Mao-chan goes on too long. It’s based on a clever notion and is executed with considerable charm, but the writers weren’t inventive enough to keep it consistently interesting through 26 half-length episodes. The story meanders through many standard anime situations: the sports festival, the beach episode, the hot springs episode, the bunny suit, the maid uniform. They’re not complete wastes of time — the beach episode is one of the better ones, in fact, though not because of the beach — but they mainly serve to let us spend time with the girls rather than advance the story, and Mao and Misora aren’t particularly interesting characters. The series would have been better overall had it been shorter and more focused.
The cute alien problem is resolved at the end, though I would have liked some explanation beyond the statement that the not-so-cute aliens behind the kawaii menace were “surprisingly reasonable.”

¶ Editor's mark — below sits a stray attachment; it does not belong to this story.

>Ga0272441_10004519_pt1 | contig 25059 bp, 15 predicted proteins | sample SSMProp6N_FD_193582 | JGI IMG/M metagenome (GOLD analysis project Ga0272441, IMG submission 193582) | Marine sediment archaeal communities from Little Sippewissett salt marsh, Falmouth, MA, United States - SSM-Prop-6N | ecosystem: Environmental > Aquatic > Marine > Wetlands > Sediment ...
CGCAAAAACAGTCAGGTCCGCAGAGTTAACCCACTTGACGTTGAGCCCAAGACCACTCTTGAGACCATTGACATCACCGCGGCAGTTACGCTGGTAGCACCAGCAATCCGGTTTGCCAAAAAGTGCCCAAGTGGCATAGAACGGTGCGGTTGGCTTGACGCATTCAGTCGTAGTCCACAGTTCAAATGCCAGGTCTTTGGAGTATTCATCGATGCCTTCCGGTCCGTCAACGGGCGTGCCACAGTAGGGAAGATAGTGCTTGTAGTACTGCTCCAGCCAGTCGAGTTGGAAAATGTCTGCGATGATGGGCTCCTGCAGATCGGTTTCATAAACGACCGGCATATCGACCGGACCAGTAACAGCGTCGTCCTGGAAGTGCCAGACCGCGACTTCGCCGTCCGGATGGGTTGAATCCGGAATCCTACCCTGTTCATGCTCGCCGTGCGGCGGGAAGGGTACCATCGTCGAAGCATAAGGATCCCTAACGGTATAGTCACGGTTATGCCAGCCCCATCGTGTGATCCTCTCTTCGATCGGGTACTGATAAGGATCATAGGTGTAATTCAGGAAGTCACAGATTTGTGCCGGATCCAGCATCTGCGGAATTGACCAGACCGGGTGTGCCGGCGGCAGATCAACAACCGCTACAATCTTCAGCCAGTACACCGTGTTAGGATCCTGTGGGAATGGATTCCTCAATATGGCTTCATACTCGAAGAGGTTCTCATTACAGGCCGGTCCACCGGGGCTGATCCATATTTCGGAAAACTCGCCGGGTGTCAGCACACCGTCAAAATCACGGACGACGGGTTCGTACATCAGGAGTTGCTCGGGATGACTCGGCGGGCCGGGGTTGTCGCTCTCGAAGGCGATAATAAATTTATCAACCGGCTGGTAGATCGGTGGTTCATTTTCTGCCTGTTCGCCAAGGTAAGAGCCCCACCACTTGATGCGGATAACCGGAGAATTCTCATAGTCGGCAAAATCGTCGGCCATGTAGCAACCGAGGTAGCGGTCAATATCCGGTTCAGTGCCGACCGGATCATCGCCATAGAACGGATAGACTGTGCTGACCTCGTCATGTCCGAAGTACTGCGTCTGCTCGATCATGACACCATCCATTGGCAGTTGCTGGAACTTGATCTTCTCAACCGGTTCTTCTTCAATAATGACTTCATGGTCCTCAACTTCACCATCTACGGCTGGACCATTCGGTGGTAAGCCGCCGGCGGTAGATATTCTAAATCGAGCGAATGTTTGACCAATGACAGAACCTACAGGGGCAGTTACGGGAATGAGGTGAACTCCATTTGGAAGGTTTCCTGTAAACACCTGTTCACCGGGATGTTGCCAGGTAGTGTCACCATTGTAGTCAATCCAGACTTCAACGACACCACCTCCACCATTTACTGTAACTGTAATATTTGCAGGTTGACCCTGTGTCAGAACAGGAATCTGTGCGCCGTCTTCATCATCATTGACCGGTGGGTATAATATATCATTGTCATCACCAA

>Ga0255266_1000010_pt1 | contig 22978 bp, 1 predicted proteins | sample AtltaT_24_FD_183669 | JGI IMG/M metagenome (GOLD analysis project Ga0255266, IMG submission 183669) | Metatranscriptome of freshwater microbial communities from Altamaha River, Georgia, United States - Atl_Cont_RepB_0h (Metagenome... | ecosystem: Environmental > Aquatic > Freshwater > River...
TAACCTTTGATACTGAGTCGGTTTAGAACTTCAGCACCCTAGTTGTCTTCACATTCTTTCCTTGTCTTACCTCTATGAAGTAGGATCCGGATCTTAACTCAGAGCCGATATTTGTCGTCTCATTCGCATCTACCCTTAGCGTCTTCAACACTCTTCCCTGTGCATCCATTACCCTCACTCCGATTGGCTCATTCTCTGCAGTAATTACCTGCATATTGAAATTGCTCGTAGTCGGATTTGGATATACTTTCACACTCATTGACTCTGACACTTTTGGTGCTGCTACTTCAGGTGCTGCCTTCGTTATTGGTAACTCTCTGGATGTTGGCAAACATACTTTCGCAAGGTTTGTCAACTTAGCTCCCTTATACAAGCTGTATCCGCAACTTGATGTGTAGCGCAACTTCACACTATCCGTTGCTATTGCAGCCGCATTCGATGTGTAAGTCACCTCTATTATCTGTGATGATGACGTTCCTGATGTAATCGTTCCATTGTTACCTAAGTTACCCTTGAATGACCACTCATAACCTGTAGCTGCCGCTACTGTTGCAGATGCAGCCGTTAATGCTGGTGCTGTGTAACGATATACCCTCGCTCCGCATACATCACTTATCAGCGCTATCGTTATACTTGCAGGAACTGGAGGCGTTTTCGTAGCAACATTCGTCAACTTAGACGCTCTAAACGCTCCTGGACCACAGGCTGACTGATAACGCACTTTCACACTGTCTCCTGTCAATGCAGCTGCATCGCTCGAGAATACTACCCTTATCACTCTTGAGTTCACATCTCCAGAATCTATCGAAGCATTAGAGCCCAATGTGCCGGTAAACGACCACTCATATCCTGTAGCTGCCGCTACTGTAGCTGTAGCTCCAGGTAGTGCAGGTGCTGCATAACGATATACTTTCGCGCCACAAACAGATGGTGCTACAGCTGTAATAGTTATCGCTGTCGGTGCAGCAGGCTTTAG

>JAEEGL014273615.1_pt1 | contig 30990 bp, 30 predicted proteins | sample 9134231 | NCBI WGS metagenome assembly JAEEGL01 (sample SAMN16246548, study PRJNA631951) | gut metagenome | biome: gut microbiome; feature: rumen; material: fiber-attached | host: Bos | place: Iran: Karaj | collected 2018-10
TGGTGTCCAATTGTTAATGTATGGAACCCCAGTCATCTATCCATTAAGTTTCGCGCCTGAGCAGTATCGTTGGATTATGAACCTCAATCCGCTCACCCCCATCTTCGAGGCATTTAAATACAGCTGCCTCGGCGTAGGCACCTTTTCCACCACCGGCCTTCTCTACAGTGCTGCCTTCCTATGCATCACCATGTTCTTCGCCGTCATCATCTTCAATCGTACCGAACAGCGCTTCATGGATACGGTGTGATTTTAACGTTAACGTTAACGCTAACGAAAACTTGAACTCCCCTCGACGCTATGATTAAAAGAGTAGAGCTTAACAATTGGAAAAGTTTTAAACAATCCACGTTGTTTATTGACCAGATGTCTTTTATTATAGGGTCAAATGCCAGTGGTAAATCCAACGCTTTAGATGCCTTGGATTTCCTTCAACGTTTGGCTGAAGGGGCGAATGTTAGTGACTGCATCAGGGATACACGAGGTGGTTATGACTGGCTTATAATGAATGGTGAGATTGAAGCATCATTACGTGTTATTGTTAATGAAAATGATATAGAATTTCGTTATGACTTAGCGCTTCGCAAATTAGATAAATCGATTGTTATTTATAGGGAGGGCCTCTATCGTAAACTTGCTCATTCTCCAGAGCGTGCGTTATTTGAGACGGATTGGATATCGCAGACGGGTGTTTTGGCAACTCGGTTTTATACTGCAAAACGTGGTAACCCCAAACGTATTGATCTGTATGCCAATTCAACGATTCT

Taken one or two episodes at a time, Mao-chan is pleasant fluff suitable for all ages. There are a couple of aspects I particularly like. One is Sylvie, the representative of the naval forces. She has an eccentric view of reality similar to Osaka’s, but unlike Azumanga Daioh‘s space case, she’s quick, sharp and self-possessed. The other is the soundtrack by Takayuki Hattori. It’s mostly solo piano music reminiscent of collections for intermediate students, and it enhances the “young person’s guide to alien invasions” feel of Mao-chan. Here are a few examples:
Some more screen captures: